It’s a battle between Wall Street pros and upstart investors using social media platforms like Reddit. And at the moment, the upstarts have the upper hand.
At the centre of the tussle is a US video games bricks and mortar retailer called Gamestop, arguably something of a relic in a world moving online.
Shares in the business have skyrocketed, with the price up 92% at the close of play on Tuesday, bringing the gain over the last few trading days to 276%.
It is, says analyst Neil Wilson from markets.com, getting weird: “We are seeing some serious funny business in some corners of the market.”
“Will it end badly?” asks Thomas Hayes, managing director at Great Hill Capital hedge fund. “Sure. We just don’t know when.”
What’s driving up the Gamestop price? Certainly not any good news coming out of the company. Gamestop made a loss of $795m in 2019, and probably several hundred more in 2020.
Instead, an army of savvy social media day traders with access to free trading platforms, and who probably have a lot of time on their hands during lockdown, are swapping tips and ramping up prices via Reddit’s chat thread wallstreetbets.
Gamestop is not the only stock to get their attention – Blackberry and Nokia Oyjis are others – but is currently the battleground between the Goliaths like hedge funds and big investors, and the Davids who make up Reddit’s private punters.
Key to what’s going on is “shorting”, where, say, a hedge fund borrows shares in a company from other investors in the belief that the price of stock is going to fall.
The hedge fund sells the shares on the markets at, for example, $10 each, waits until they fall to $5, and buys them back. The borrowed shares are returned to the original owner, and the hedge fund pockets a profit.
That’s the somewhat simplistic theory, anyway.
Gamestop is the most shorted stock on Wall Street, with some 30% of the shares thought to be in the hands of borrowers. But through their coordinated Reddit action, retail investors are buying Gamestop shares and placing options – pushing up the price and putting a “short squeeze” on the pros.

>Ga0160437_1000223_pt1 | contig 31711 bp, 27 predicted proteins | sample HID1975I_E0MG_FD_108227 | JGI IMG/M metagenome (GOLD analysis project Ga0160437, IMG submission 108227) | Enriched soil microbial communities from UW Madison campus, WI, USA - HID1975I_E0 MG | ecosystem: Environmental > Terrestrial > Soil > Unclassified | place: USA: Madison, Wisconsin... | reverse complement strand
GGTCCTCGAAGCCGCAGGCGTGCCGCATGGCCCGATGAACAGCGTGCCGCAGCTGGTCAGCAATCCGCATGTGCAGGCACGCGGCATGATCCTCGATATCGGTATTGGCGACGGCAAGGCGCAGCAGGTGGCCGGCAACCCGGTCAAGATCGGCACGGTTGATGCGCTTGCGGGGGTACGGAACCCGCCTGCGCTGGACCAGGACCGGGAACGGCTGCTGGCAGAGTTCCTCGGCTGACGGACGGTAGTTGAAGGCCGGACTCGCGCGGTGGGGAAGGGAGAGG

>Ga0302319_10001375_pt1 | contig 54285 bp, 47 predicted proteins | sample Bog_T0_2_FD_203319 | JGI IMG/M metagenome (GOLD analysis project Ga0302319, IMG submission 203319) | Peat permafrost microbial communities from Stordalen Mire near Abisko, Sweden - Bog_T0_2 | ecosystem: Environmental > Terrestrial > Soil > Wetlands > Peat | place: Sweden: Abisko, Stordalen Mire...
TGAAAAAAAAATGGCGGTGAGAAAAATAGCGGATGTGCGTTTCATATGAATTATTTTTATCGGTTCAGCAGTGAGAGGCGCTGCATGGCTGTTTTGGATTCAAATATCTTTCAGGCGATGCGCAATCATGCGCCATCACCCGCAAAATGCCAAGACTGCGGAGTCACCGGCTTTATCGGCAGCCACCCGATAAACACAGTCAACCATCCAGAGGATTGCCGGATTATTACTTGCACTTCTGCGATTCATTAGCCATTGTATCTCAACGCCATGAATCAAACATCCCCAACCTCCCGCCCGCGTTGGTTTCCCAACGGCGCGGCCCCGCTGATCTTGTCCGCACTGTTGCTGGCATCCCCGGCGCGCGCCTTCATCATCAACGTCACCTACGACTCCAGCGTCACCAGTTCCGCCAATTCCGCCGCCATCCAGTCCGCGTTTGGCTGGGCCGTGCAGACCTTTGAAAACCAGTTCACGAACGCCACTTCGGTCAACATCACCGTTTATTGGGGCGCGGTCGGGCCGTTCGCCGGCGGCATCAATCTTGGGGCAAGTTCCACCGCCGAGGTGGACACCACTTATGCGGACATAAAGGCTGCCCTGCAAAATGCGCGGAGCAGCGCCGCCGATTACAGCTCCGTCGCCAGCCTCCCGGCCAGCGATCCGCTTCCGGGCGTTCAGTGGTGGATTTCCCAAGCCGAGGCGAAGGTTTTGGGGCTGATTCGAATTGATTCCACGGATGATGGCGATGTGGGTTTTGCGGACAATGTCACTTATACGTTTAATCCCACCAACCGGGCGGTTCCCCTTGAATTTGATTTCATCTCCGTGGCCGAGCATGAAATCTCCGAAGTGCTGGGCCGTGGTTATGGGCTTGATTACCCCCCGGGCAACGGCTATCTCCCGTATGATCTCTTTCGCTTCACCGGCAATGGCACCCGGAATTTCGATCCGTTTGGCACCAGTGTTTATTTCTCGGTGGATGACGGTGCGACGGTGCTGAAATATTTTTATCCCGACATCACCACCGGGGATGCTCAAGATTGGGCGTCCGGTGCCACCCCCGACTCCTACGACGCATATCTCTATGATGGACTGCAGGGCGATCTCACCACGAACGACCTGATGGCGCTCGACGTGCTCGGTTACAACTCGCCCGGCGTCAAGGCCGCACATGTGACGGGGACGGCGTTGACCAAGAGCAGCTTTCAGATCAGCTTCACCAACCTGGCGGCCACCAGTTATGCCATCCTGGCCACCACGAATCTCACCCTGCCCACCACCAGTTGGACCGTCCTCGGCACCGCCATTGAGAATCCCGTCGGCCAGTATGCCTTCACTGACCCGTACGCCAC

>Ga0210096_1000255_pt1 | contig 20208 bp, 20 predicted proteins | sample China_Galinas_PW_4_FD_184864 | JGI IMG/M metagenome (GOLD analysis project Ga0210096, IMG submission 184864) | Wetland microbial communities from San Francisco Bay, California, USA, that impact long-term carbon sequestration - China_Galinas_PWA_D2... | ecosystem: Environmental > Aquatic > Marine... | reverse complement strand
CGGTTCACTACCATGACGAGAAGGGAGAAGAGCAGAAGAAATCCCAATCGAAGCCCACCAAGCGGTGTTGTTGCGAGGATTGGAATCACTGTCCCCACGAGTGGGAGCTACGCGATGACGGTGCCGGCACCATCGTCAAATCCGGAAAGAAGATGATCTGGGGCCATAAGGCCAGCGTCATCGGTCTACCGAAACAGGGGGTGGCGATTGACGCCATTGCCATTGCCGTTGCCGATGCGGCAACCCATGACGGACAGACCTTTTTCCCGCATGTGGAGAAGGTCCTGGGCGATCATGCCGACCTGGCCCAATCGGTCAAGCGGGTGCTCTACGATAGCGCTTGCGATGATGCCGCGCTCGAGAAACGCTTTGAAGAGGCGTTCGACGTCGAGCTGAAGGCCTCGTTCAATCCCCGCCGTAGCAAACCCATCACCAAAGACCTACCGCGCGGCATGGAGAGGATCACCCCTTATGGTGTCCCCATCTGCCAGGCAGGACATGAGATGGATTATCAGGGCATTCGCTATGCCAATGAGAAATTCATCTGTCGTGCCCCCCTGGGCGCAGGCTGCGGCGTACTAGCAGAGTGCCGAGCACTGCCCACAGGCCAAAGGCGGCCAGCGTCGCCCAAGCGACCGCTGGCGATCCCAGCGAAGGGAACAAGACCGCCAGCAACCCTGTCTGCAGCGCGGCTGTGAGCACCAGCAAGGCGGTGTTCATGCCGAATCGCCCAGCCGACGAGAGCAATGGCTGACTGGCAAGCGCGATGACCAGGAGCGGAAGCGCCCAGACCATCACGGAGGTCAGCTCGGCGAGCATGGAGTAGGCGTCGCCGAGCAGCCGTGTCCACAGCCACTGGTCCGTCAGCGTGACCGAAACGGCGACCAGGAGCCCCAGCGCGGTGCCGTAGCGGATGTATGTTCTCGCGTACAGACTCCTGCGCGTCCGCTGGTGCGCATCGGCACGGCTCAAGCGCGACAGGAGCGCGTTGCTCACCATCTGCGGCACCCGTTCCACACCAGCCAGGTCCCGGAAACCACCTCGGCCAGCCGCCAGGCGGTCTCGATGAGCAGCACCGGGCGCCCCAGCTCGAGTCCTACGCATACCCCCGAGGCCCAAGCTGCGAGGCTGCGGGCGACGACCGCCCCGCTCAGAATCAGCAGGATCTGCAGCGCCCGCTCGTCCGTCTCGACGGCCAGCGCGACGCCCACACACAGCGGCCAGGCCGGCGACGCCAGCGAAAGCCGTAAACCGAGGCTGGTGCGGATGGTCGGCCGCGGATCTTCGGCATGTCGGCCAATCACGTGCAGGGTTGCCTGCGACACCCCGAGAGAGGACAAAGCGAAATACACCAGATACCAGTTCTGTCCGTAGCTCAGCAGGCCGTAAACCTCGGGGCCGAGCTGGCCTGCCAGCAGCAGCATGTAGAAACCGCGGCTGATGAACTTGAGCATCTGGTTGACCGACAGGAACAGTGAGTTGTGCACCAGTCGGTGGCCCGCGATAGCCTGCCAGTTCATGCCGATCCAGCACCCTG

In this supercharged trading environment, the big Wall Street investors rush back into the market to limit their losses – with the demand pushing up the price still further. One hedge fund, Melvin Capital Management, reportedly had to be bailed out with more than $2bn to cover losses on some shares, including Gamestop.
For many Reddit investors, it not just about making money. They smell blood.
Analyst Neil Wilson says that, from reading the Reddit chat threads, the day traders’ battle with Wall Street is clearly personal.
“Among the many aspects of this story that are strange, what is so unusual is the peculiar vigilante morality of the traders pumping the stock. They seem hell-bent on taking on Wall Street, they seem to hate hedge funds and threads are peppered with insults about ‘boomer’ money.
“It’s a generational fight, redistributive and all about robbing the rich to give to the millennial ‘poor’.”
But many big investors are refusing to budge and continue to hold their Gamestop stock at rock bottom prices. They believe the tide will turn on Reddit’s herd instinct and Gamestop shares will come back to earth.
“These are not normal times and while the [Reddit] thing is fascinating to watch, I can’t help but think that this is unlikely to end well for someone,” Deutsche Bank strategist Jim Reid said.
Tears and headaches
For stock market veterans it’s an example of the madness of speculative trading that can only end in tears. And for regulators, it’s a headache, as they are the one’s who should be cracking down on market manipulation.
Jacob Frenkel, a former lawyer at the Securities and Exchange Commission, the main US financial regulator, said: “Such volatile trading fuelled by opinions where there appears to be little corporate activity to justify the price movement is exactly what SEC investigations are made of.”
However, other experts believe Reddit’s legion of investors represent a generational shift in attitudes to money and use of new technology.
“I don’t think this is a fad,” said John Patrick, a fund expert at VanEck. “A retail trader will not lean on Wall Street to manage their money and I definitely now see an antagonistic relationship between the old guard [Wall Street] and individual traders who are on the rise,” he said.
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